MASERU — Premier League and A Division players will be required to undergo medical and doping tests beginning next season, the Lesotho Football Association (Lefa) has announced.
The shock decision, which was confirmed by Lefa medical committee chairperson Dr Teboho Lekhanya on Thursday, is meant to “minimise the risk of players dying on the field of play”.
“It is not a law as such but we are only suggesting each player must go for compulsory medical tests before engaging in football,” Lekhanya told the Sunday Express.
“We must be able to start the tests by the beginning of the 2010/2011 season. Players must know their fitness levels before they can be allowed to participate at such a high level.”
Lekhanya said depending on the results, players would be advised on the steps to take in order to maintain good health.
“We are going to do basic tests of the heart, lungs and kidneys to ensure the players are fit to play,” he said.
“We will then make recommendations or advise the players depending on the results of their tests. We can even arrange to have a player put in hospital here or in South Africa if his condition is not looking too good.”
Lekhanya stressed the need to take the tests “seriously.”
“These tests must be taken very seriously. We hear of players dying on the pitch in developed countries, and here in Lesotho, the same could happen. If such deaths could happen in countries that have medical experts in the stadiums, what about a country like Lesotho?”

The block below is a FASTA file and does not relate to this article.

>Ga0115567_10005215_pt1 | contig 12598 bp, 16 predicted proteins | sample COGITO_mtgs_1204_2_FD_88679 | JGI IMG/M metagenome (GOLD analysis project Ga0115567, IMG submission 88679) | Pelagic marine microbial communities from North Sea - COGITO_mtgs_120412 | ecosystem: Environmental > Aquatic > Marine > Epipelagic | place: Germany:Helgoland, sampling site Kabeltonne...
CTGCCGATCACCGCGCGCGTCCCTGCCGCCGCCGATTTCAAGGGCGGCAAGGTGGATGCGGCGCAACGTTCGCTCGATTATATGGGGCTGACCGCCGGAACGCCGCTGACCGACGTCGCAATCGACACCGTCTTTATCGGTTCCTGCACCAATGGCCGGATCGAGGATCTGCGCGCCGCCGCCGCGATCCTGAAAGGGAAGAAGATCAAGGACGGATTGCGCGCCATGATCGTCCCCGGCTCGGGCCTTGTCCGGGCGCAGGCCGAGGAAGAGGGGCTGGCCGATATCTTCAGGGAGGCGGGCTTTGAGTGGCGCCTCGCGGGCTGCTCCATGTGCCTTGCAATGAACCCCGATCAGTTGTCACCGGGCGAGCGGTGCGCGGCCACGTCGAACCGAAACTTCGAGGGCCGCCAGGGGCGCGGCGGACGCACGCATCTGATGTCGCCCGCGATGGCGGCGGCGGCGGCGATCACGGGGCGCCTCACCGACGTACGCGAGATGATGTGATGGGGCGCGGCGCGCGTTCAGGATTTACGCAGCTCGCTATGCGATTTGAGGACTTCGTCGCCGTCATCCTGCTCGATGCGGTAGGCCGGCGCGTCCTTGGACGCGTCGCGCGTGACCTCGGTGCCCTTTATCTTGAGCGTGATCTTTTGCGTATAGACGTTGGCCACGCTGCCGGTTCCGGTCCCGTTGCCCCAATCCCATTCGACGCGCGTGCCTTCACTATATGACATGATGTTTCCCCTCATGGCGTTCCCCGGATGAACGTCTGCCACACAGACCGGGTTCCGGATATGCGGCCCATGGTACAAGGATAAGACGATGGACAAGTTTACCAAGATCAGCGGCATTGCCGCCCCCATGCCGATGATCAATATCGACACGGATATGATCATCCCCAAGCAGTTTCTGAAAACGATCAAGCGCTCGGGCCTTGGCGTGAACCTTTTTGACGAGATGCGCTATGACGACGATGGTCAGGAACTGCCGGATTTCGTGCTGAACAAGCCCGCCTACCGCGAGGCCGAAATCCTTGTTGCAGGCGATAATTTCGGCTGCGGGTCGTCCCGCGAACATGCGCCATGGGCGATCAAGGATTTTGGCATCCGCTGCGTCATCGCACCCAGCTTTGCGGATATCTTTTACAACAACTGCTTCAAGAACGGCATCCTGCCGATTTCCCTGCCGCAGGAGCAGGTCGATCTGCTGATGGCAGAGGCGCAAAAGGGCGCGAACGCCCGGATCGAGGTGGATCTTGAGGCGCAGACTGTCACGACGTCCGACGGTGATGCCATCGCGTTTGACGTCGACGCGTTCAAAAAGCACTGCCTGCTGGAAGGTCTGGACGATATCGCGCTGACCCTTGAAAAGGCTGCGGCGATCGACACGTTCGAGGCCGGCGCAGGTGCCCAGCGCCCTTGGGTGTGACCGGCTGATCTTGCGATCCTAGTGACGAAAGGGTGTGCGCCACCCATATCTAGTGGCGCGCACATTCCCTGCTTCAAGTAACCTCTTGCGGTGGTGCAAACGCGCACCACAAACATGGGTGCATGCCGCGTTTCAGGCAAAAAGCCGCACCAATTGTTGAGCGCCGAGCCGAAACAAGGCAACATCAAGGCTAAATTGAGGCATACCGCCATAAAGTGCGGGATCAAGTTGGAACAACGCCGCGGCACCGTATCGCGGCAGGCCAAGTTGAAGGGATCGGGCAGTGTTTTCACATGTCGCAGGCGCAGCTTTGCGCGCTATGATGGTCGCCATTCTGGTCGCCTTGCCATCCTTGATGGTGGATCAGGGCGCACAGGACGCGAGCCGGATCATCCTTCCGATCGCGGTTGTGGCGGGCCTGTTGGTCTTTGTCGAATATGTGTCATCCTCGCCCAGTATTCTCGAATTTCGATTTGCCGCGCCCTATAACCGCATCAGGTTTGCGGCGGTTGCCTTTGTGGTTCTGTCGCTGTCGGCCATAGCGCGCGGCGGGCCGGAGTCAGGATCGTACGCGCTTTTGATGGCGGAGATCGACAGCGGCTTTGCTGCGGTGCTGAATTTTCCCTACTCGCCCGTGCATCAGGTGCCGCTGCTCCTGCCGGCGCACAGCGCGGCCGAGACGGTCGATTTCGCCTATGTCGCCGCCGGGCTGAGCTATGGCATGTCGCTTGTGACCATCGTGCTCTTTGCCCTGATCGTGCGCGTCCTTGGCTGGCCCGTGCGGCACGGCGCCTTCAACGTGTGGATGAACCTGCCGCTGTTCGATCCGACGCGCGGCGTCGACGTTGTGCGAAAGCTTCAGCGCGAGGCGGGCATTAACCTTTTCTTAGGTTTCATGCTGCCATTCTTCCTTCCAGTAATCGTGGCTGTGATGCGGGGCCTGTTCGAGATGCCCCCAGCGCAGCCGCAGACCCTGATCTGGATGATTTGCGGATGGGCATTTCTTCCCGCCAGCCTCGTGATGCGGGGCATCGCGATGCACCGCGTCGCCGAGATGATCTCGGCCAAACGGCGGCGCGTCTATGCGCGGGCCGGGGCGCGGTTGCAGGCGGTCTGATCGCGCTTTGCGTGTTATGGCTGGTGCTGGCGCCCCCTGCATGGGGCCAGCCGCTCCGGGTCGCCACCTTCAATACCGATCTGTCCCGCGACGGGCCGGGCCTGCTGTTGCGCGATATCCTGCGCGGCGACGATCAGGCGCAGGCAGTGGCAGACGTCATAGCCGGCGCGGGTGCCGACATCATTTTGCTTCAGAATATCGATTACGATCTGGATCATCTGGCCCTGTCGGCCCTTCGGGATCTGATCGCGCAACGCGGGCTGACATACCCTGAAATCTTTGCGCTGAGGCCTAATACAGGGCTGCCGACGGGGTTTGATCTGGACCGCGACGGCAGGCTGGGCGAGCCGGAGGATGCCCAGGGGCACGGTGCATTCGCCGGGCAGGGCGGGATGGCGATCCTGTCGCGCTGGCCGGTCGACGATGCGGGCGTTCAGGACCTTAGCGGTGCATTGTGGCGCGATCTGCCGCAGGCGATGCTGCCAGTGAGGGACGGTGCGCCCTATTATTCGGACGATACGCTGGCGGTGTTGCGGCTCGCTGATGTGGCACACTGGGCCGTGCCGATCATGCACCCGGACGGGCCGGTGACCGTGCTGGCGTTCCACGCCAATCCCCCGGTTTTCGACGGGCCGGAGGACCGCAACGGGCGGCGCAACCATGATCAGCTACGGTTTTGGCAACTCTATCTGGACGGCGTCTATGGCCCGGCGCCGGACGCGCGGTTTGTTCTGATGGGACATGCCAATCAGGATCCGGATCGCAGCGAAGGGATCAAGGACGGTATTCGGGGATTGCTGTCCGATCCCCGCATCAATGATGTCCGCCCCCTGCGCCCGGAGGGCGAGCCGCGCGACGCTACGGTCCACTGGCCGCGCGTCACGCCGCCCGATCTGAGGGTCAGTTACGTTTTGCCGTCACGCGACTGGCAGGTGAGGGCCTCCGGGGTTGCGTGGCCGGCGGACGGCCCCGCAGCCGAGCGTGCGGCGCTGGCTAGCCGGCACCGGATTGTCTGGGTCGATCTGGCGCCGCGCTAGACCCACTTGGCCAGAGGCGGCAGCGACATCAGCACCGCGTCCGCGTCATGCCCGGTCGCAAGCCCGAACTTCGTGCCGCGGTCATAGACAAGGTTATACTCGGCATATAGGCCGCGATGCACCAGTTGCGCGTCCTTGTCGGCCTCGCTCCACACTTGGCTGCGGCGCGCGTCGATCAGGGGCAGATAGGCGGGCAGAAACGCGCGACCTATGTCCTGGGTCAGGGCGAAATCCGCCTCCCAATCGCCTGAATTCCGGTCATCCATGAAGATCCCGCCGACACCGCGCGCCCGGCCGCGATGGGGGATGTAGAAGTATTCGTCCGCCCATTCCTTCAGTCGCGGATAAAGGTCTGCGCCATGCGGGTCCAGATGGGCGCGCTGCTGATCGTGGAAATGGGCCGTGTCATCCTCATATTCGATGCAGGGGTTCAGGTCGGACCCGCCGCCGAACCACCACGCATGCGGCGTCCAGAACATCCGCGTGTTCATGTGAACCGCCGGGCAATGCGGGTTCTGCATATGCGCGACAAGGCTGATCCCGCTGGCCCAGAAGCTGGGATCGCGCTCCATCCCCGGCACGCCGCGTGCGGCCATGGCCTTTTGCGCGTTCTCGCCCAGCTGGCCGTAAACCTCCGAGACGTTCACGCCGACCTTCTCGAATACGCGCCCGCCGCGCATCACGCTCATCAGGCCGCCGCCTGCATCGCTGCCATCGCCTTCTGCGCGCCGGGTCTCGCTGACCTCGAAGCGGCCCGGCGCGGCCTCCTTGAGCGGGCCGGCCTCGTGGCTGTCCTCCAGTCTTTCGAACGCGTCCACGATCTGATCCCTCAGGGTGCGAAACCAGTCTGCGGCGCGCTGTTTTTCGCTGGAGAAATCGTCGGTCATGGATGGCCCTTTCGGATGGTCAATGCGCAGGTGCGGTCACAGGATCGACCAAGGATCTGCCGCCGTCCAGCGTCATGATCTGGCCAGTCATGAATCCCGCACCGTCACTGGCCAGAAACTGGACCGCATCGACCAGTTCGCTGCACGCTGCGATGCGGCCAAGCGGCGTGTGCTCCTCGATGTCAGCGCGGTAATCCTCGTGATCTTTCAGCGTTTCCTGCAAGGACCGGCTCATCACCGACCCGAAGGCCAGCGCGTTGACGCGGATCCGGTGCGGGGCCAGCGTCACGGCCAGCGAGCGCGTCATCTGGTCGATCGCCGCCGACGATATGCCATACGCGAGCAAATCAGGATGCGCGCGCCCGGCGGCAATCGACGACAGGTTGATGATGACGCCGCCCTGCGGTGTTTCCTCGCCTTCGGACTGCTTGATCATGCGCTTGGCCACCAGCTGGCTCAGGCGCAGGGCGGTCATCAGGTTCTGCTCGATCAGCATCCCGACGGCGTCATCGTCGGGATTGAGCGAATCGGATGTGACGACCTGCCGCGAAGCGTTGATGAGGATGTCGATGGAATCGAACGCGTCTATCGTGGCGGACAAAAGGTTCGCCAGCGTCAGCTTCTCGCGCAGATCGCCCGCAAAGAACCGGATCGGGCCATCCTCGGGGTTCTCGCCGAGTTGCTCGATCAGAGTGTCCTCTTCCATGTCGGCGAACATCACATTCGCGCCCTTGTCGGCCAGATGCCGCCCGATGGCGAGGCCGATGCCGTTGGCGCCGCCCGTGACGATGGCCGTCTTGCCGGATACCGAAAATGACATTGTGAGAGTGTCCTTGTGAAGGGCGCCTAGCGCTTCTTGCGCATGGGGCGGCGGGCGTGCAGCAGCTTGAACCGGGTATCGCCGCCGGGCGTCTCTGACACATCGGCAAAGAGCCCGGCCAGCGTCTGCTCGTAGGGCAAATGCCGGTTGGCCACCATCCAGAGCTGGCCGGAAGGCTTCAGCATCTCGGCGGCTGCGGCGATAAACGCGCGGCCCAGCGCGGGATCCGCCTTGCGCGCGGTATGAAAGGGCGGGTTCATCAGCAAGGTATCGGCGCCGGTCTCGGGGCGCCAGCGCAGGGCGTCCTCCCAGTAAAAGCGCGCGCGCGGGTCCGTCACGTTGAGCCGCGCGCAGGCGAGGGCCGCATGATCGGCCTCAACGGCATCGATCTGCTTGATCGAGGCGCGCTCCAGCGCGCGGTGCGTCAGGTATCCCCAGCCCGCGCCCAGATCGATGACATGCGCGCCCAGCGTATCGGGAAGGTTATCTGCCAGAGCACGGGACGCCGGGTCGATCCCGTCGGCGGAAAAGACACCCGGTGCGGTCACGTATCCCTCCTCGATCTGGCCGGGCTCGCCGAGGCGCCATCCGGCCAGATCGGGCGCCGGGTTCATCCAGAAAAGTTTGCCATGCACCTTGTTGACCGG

The tests, Lekhanya added, would be done free of charge, with players using the results when seeking international clearances, for instance.
“All medical test records would be kept at the Lefa offices in Maseru but individuals will also have their own copies. The records will help when players are looking at joining clubs outside the country.”
Meanwhile, the new regulation has been met with disapproval from league champions Lioli.
Club spokesperson Moeketsi Pitso told the Sunday Express on Thursday the Berea giants would not support the compulsory testing of any player.
“This is the first time I’m hearing about this but I am sure my team is not going to support this because people’s medical records are confidential,” Pitso said.
“If these tests are done, batho ba kulang bat la be ba sekisetsoa (sick people will be discriminated against) because a player must not be forced to go for medical tests,” he said.